So now I have to fan “that fire” in myself and put in the work necessary to competently play the instrument. I never expect to play the piano as well as I play the drums but being able to sit down and play music, no matter how intermediate, would satisfy me.
So that’s it. Perseverance is the key to nullifying frustration. If you want it bad enough, you’ll be willing to do whatever it takes to reach your goal. I’m a good drummer but a lousy pianist. I really hope to change that.
Will it always be enjoyable?
Will it be worth it?
During the holidays remember to be thankful to those who supported and encouraged your music.
When I was studying world history a few years ago, specifically Egyptian history, I read about the thousands of slaves and indentured servants who helped to construct the pyramids. The Great Pyramid at Giza was built over the course of 20 years by 100,000 workers and was meant to be a tomb for Pharaoh Khufu. Many of the people who started the initial foundation of this massive pyramid did not live long enough to witness the finished structure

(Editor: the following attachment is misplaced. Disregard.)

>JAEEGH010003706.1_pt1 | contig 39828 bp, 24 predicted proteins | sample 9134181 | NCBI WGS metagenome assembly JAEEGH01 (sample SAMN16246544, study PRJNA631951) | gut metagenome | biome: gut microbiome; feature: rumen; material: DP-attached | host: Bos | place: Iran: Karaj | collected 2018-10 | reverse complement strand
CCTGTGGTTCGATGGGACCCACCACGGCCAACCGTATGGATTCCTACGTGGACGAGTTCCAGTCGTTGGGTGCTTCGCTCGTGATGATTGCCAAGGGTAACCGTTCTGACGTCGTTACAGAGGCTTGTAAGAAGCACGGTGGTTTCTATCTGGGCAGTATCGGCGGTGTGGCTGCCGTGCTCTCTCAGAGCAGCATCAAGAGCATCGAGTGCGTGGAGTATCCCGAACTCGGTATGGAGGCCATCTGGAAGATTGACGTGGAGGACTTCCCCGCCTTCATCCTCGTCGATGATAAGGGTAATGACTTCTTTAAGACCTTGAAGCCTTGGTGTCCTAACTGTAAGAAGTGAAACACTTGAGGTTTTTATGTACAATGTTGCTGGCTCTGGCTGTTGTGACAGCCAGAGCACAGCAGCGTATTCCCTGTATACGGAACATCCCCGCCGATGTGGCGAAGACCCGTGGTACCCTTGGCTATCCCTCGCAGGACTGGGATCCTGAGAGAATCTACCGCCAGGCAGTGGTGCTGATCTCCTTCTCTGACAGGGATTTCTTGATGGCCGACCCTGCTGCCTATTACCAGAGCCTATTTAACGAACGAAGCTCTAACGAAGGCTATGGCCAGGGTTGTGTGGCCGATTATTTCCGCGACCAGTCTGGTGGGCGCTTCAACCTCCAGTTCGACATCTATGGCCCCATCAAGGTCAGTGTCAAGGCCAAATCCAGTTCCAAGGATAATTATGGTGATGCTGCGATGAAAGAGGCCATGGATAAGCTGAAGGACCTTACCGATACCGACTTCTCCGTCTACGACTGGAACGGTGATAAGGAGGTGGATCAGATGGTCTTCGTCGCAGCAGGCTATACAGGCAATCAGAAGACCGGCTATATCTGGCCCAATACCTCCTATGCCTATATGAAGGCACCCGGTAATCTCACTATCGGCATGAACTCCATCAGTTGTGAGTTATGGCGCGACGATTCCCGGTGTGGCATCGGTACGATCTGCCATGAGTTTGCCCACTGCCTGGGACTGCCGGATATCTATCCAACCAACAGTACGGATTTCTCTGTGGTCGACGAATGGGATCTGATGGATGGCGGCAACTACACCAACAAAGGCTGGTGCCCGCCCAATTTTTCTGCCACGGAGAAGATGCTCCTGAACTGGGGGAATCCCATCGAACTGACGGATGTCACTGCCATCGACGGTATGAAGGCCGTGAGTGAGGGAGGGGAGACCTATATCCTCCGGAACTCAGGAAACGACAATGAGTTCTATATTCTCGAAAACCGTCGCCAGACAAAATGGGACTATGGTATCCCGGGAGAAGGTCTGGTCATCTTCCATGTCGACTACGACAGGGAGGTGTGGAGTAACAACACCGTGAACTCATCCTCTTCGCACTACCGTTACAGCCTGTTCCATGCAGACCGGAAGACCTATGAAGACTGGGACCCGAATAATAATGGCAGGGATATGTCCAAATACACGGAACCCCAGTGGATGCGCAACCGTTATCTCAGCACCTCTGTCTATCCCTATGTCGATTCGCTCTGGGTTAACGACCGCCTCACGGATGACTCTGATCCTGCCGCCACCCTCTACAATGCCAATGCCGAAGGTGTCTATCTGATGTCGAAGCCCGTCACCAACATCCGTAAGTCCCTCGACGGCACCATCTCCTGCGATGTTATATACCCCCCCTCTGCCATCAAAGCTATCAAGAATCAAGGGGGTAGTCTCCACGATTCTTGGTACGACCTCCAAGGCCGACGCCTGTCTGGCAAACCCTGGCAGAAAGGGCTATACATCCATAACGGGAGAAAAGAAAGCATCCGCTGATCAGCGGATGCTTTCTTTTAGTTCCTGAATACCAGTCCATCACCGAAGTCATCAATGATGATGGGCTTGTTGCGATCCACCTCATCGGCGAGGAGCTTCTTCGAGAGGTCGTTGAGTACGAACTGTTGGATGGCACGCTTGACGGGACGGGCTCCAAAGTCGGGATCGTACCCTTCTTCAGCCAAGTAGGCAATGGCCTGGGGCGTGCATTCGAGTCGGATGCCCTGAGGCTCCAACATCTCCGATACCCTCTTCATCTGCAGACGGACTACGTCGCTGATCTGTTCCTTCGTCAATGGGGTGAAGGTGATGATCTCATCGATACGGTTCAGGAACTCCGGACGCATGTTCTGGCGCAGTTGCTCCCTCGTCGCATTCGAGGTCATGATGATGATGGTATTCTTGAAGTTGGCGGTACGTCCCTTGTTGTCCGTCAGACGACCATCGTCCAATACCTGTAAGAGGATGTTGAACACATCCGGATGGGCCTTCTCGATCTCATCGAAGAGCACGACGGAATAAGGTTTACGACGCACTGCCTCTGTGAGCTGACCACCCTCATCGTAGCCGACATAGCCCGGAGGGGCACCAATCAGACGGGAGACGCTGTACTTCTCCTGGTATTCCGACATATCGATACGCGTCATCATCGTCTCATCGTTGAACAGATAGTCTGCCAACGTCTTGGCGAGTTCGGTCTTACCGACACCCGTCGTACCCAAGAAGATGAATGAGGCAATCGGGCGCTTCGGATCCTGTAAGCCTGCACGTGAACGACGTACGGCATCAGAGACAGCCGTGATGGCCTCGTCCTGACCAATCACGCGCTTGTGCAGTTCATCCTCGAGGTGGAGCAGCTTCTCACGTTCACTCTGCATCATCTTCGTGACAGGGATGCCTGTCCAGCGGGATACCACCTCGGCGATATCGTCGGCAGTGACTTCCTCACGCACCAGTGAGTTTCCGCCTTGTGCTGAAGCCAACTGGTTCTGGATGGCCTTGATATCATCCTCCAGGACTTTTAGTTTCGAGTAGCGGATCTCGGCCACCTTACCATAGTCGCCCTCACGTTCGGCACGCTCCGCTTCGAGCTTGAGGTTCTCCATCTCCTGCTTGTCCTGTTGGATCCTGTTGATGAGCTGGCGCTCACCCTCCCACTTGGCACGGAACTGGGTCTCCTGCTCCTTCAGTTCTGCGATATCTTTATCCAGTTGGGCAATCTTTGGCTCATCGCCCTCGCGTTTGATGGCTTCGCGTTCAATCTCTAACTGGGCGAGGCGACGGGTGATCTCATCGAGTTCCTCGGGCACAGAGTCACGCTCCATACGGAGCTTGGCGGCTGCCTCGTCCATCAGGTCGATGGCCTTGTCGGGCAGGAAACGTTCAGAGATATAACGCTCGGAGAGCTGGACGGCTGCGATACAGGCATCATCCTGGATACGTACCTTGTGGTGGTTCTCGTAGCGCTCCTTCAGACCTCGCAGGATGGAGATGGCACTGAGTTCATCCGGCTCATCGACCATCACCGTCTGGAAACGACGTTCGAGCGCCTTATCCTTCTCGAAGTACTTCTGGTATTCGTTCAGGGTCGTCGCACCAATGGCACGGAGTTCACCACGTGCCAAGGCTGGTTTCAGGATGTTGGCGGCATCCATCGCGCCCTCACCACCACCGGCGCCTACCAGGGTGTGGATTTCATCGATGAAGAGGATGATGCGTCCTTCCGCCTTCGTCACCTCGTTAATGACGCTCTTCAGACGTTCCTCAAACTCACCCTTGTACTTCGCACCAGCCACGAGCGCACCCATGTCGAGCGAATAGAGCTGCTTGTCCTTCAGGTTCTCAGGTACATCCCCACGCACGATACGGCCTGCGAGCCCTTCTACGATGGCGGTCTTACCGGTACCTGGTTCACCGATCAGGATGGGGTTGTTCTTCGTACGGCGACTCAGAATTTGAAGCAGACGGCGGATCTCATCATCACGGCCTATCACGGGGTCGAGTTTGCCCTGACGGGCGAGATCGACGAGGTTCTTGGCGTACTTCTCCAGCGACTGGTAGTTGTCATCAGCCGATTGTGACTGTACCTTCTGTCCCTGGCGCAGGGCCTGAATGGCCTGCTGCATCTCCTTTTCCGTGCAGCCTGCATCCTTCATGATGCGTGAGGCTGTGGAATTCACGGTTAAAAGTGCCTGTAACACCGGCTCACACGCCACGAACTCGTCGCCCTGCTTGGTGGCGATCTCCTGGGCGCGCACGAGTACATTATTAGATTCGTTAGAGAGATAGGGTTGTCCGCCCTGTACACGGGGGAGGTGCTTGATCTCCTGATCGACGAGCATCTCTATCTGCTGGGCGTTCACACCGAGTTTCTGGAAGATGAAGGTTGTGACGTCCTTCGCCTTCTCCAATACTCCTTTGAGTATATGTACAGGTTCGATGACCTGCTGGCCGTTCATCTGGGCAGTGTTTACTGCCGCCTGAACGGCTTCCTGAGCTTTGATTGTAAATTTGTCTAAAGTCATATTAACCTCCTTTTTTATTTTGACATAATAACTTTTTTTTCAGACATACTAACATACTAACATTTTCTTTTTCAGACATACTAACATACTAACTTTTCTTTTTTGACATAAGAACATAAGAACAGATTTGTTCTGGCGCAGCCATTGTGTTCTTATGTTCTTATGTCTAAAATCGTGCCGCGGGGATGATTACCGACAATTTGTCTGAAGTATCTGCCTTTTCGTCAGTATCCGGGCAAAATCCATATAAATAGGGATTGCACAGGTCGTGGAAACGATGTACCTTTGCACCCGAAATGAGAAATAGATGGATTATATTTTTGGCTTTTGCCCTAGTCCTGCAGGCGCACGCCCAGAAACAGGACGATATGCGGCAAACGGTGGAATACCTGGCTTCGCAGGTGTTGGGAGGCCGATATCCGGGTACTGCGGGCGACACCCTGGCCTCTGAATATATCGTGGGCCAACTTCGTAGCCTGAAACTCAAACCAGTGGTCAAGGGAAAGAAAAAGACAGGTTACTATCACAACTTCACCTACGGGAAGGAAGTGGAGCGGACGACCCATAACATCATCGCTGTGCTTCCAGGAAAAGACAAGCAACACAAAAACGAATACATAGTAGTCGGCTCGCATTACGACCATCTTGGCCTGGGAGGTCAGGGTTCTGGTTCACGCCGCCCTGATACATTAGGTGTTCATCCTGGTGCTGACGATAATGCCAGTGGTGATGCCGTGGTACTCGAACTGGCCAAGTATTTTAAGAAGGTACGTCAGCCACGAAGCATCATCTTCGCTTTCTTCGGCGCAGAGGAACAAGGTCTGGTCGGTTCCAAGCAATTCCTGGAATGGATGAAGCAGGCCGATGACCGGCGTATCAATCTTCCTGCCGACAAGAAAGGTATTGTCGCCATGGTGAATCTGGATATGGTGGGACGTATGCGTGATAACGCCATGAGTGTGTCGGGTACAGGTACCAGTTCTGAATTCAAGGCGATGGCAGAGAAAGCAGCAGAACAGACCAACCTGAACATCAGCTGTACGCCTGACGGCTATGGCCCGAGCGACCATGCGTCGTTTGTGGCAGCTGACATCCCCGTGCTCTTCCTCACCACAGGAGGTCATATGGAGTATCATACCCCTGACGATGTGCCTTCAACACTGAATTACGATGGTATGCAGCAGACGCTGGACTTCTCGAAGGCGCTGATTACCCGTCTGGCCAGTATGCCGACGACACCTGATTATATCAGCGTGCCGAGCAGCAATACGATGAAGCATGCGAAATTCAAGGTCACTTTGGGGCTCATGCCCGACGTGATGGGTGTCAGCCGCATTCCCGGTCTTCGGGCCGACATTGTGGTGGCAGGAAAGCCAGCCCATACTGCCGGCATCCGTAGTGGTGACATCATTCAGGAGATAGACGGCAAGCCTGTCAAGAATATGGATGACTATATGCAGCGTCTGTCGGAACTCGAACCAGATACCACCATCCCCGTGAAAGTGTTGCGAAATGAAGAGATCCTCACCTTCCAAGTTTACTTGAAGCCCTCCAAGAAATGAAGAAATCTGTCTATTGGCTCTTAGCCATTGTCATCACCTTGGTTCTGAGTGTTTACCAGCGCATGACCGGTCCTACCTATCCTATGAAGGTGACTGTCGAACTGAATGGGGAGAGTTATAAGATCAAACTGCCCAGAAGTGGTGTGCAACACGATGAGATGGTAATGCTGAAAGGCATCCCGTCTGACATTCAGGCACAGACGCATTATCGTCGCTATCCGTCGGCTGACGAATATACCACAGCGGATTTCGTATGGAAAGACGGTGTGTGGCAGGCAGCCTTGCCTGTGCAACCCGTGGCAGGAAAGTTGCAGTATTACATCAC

The same goes for research scientists who spend their entire career working on findings that will likely be passed down to the next generation of doctors who will then take the baton of knowledge and continue the search for a cure. Neither of these individuals gets to experience the conclusion of their labor. In other words both groups afford all their time and energy with zero closure. They do however witness the evolution of their efforts. This is what drives them toward the unattainable goal.